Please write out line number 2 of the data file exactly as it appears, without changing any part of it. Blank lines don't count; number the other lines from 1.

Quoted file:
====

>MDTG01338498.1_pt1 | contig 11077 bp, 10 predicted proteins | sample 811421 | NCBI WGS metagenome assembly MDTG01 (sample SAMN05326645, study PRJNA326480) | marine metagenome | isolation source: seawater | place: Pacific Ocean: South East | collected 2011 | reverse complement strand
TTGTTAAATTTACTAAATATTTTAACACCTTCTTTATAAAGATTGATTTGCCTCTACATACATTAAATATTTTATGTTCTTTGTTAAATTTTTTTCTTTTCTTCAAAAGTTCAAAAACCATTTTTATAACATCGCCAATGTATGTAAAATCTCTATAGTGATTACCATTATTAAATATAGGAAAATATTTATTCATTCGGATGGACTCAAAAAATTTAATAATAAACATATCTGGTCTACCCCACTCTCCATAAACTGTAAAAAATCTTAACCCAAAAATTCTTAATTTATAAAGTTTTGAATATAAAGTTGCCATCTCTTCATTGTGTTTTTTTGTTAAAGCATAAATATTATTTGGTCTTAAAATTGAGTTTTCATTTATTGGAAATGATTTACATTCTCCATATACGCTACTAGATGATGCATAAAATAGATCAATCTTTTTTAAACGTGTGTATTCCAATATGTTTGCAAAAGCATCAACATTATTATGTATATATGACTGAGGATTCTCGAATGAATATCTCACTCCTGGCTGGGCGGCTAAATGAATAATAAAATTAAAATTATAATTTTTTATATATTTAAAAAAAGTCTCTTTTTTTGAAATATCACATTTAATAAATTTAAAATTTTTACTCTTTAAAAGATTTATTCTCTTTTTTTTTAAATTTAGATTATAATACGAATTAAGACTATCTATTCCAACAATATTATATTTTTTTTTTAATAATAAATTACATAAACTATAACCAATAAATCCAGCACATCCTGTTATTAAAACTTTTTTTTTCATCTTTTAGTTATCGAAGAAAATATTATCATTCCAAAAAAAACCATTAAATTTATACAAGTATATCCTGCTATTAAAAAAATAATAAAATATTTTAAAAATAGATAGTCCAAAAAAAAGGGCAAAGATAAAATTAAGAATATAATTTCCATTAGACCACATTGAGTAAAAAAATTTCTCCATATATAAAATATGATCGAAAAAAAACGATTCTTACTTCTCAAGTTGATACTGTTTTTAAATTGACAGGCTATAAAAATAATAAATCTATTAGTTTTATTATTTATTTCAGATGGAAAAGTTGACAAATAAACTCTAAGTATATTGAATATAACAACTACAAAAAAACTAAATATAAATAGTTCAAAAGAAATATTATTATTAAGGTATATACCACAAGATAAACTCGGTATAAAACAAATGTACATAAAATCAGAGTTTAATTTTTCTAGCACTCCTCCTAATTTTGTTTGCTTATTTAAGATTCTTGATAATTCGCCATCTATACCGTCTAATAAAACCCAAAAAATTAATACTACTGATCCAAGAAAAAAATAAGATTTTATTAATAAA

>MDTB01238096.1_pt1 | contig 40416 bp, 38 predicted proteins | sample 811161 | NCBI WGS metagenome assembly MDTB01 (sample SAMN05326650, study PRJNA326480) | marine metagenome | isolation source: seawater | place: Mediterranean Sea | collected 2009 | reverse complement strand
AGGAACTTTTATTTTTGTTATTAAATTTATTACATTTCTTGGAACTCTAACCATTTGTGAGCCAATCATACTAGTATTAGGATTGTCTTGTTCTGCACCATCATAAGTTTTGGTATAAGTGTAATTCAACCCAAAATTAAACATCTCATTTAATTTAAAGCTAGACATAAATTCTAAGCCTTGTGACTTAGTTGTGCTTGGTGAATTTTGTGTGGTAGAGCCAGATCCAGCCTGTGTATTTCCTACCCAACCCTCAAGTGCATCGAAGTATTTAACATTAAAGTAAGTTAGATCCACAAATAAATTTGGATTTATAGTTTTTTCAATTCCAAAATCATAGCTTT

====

TTGTTAAATTTACTAAATATTTTAACACCTTCTTTATAAAGATTGATTTGCCTCTACATACATTAAATATTTTATGTTCTTTGTTAAATTTTTTTCTTTTCTTCAAAAGTTCAAAAACCATTTTTATAACATCGCCAATGTATGTAAAATCTCTATAGTGATTACCATTATTAAATATAGGAAAATATTTATTCATTCGGATGGACTCAAAAAATTTAATAATAAACATATCTGGTCTACCCCACTCTCCATAAACTGTAAAAAATCTTAACCCAAAAATTCTTAATTTATAAAGTTTTGAATATAAAGTTGCCATCTCTTCATTGTGTTTTTTTGTTAAAGCATAAATATTATTTGGTCTTAAAATTGAGTTTTCATTTATTGGAAATGATTTACATTCTCCATATACGCTACTAGATGATGCATAAAATAGATCAATCTTTTTTAAACGTGTGTATTCCAATATGTTTGCAAAAGCATCAACATTATTATGTATATATGACTGAGGATTCTCGAATGAATATCTCACTCCTGGCTGGGCGGCTAAATGAATAATAAAATTAAAATTATAATTTTTTATATATTTAAAAAAAGTCTCTTTTTTTGAAATATCACATTTAATAAATTTAAAATTTTTACTCTTTAAAAGATTTATTCTCTTTTTTTTTAAATTTAGATTATAATACGAATTAAGACTATCTATTCCAACAATATTATATTTTTTTTTTAATAATAAATTACATAAACTATAACCAATAAATCCAGCACATCCTGTTATTAAAACTTTTTTTTTCATCTTTTAGTTATCGAAGAAAATATTATCATTCCAAAAAAAACCATTAAATTTATACAAGTATATCCTGCTATTAAAAAAATAATAAAATATTTTAAAAATAGATAGTCCAAAAAAAAGGGCAAAGATAAAATTAAGAATATAATTTCCATTAGACCACATTGAGTAAAAAAATTTCTCCATATATAAAATATGATCGAAAAAAAACGATTCTTACTTCTCAAGTTGATACTGTTTTTAAATTGACAGGCTATAAAAATAATAAATCTATTAGTTTTATTATTTATTTCAGATGGAAAAGTTGACAAATAAACTCTAAGTATATTGAATATAACAACTACAAAAAAACTAAATATAAATAGTTCAAAAGAAATATTATTATTAAGGTATATACCACAAGATAAACTCGGTATAAAACAAATGTACATAAAATCAGAGTTTAATTTTTCTAGCACTCCTCCTAATTTTGTTTGCTTATTTAAGATTCTTGATAATTCGCCATCTATACCGTCTAATAAAACCCAAAAAATTAATACTACTGATCCAAGAAAAAAATAAGATTTTATTAATAAA